|Prescott, Bunkis' assistant, helps Thai tsunami victims.
I’ve decided to write something a little different this week, we’ll be back to the Q&A format again next week, but this is Thanksgiving week, one of my favorite times of the year. This is a time to get together with family and to be thankful for all the blessings we enjoy in this great country of ours. No matter our religious affiliation or political creed, social status or age, all of us have much to be grateful for compared to many others in this world.
For years, I have travelled to Guatemala during this time of year to help those less fortunate than any of us. I took a team of other physicians (a general surgeon, gynecologist, ophthalmologist and a plastic surgery resident), nurses and a few lay people volunteers to a village in the northwest corner of the country, near the Mexican border, called Nuevo Progreso—an 8 hour bus ride (in a rickety, old yellow school bus) from Guatemala City, the last hour being over a narrow, winding dirt road.
The hospital was built by locals with supplies and funds donated by the Hospital de la Familia Foundation from San Francisco. Before I get to the specifics of such trips, I would like to say that many physicians do similar work at home and around the globe, yet rarely do such trips get reported in the press. Upon arriving in the small village, we would be greeted by a marimba band and firecrackers, as the town’s people would come out to great us. The hospital is a cinder block structure with a corrugated roof (can you imagine how loud the thunderstorms sounded inside each afternoon?)
(Above:) Photograph of the Hospital de la Familia
(Above:) Locals greeting medical volunteers
We lived on the hospital grounds and ate local foods, in a relatively Spartan environment. After a breakfast of papaya, beans, eggs and some coffee, we would start seeing patients and deciding who we could help and who we could not—a very difficult experience to say the least.
One year, I met a 4-year-old boy who had never walked, with a painful hip and fever. I noticed a mass over the side of his hip and decided to open the area to see what the cause of his problem was. We did not have X-Ray or laboratory facilities in this town and any specimens had to be sent back to Guatemala City by bus.
I was surprised to find a cheesy white material in the joint and did not know what it was. But a few days later, we found out that this youngster had TB in his hip joint. There was no way to help him further in Guatemala and I volunteered to take him home with me. He was treated at the Shriner’s Hospital in San Francisco and recovered over a six month period, at which time another team of volunteers brought him back to his village.
We would see patients or operate from about 7 a.m. until 7 p.m. each day for about ten days straight, and during this time, performed about 150 operations. The bulk of the patients were kids with a variety of birth defects or injuries. But in the early 80’s, while civil war raged in Guatemala, it was not unusual to see someone in fatigues come in for treatment of an injury, and we never asked which side they were on. We were there for the kids and neither side saw any advantage in harassing us. As a matter of fact, the government was quite helpful, expediting our trips through customs, providing us with the yellow school bus to bring us to Neuvo Progreso, and giving us armed guards for the journey.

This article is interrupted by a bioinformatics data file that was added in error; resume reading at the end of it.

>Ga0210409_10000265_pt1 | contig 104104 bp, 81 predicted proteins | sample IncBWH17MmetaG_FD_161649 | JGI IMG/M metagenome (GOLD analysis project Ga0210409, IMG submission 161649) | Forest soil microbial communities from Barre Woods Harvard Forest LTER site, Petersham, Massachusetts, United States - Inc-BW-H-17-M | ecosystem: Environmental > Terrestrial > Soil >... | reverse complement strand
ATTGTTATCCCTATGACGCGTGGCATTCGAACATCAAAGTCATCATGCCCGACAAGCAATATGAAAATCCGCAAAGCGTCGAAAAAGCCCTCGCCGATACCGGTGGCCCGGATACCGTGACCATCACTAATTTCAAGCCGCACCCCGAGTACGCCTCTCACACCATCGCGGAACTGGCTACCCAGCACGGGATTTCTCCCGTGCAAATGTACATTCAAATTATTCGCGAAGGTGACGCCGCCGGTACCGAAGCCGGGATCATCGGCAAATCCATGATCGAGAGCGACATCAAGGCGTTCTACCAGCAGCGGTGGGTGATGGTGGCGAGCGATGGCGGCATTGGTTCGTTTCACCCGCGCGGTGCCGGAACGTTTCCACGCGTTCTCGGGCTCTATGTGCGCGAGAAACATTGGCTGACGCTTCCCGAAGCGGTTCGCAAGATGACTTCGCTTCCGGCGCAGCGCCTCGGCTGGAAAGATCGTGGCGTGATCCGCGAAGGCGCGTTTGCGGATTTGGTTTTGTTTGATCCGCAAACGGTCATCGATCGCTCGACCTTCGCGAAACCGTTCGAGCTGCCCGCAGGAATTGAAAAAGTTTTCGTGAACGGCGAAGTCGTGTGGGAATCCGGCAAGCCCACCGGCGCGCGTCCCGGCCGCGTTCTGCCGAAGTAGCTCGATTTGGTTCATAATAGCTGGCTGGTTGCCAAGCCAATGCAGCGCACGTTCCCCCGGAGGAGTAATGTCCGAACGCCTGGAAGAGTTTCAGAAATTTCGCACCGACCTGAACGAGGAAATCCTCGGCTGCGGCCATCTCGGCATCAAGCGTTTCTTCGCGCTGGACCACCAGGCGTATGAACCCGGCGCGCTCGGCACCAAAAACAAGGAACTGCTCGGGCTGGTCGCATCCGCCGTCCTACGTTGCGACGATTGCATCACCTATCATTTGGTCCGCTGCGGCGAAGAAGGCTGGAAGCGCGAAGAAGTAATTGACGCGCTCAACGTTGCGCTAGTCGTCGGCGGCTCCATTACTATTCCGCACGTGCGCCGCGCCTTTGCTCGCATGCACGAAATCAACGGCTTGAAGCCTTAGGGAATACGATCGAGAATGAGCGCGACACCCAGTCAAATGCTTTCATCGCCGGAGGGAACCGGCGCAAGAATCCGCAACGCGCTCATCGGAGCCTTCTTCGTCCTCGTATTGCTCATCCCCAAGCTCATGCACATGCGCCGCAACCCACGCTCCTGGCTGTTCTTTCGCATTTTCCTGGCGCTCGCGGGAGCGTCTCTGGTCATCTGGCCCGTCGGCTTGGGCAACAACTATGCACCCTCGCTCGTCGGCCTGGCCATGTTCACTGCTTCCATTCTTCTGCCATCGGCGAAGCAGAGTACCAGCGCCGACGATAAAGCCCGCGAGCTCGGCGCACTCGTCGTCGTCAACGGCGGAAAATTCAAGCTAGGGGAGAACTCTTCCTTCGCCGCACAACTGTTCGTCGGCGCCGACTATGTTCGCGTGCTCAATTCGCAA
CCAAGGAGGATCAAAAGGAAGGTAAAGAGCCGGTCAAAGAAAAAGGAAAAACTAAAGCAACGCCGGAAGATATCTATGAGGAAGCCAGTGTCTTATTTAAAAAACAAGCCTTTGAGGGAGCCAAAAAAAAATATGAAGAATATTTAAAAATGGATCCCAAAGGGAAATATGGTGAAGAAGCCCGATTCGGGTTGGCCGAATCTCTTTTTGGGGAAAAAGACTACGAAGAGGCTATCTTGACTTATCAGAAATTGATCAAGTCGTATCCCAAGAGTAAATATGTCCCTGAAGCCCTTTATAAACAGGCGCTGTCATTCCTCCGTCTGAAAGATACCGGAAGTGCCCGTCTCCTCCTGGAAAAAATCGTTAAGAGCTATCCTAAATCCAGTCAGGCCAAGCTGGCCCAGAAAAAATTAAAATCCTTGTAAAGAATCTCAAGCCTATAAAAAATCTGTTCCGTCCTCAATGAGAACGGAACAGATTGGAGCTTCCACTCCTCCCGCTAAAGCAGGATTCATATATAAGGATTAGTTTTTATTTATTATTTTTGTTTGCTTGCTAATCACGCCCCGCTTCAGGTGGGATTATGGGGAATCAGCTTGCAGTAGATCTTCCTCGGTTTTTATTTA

(Above:) 30-year-old female, before and after a cleft lip repaired by Dr. Bunkis
Whenever we could, we did an adult patient as the first one for each trip – adults are more forgiving and we did not want to “test the system” on a malnourished 3 month old. A different group of volunteers went down to this village four times a year but in between, the hospital was run by the real heroes in this story, the nuns from Mexico and Spain, and the padre from Italy, who lived there permanently and have given their lives for the local people.
(Above:) Young child with a bilateral cleft lip and palate, repaired by Dr. Bunkis and shown here a week later when her sutures came out
(Above:) Foot of a 10-year-old boy, who has obviously never worn shoes, before and after a toe amputation by Dr. Bunkis
(Above:) Mayan family sitting outside the hospital clinic, hopeful to see the American doctors cure their child
At the end of the ten days of working there, we headed back to Guatemala City and fly home, fatigued, usually a few pounds lighter and as content as a person could possibly be. There is nothing more fulfilling than helping those in need.
And before I sign off, I’d also like to mention our registered nurse, Tracey Prescott and some of her escapades abroad to help others. Here in Orange County, Tracey helps patients with pre and post op care, injects fillers and Botox, does laser hair removal and skin resurfacing. But when time allows, she’s off helping other.
(Above:) Tracey Prescott, RN, in Thailand helping tsunami victims
(Above:) Tracey in Kenya, helping set up a clinic for Aids children
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